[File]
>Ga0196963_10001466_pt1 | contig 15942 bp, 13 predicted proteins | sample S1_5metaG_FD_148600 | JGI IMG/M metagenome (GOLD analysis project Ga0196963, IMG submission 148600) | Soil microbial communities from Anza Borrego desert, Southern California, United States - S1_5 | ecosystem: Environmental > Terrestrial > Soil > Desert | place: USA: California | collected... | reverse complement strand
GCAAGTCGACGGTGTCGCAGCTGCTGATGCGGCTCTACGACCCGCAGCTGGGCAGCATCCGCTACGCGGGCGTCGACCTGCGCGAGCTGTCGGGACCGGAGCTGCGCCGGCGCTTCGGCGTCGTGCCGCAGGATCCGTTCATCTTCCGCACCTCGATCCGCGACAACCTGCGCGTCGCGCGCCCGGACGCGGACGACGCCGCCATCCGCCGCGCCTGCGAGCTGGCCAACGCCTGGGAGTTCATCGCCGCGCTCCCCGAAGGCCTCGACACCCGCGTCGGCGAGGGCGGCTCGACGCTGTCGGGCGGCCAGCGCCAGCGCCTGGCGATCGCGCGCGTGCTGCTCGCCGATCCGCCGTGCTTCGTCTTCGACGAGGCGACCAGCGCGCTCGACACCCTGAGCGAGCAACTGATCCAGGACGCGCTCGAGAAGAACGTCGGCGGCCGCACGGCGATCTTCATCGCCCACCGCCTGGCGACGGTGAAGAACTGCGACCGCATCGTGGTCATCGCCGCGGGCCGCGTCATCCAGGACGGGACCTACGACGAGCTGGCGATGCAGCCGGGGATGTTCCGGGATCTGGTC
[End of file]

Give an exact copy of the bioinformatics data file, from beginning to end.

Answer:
>Ga0196963_10001466_pt1 | contig 15942 bp, 13 predicted proteins | sample S1_5metaG_FD_148600 | JGI IMG/M metagenome (GOLD analysis project Ga0196963, IMG submission 148600) | Soil microbial communities from Anza Borrego desert, Southern California, United States - S1_5 | ecosystem: Environmental > Terrestrial > Soil > Desert | place: USA: California | collected... | reverse complement strand
GCAAGTCGACGGTGTCGCAGCTGCTGATGCGGCTCTACGACCCGCAGCTGGGCAGCATCCGCTACGCGGGCGTCGACCTGCGCGAGCTGTCGGGACCGGAGCTGCGCCGGCGCTTCGGCGTCGTGCCGCAGGATCCGTTCATCTTCCGCACCTCGATCCGCGACAACCTGCGCGTCGCGCGCCCGGACGCGGACGACGCCGCCATCCGCCGCGCCTGCGAGCTGGCCAACGCCTGGGAGTTCATCGCCGCGCTCCCCGAAGGCCTCGACACCCGCGTCGGCGAGGGCGGCTCGACGCTGTCGGGCGGCCAGCGCCAGCGCCTGGCGATCGCGCGCGTGCTGCTCGCCGATCCGCCGTGCTTCGTCTTCGACGAGGCGACCAGCGCGCTCGACACCCTGAGCGAGCAACTGATCCAGGACGCGCTCGAGAAGAACGTCGGCGGCCGCACGGCGATCTTCATCGCCCACCGCCTGGCGACGGTGAAGAACTGCGACCGCATCGTGGTCATCGCCGCGGGCCGCGTCATCCAGGACGGGACCTACGACGAGCTGGCGATGCAGCCGGGGATGTTCCGGGATCTGGTC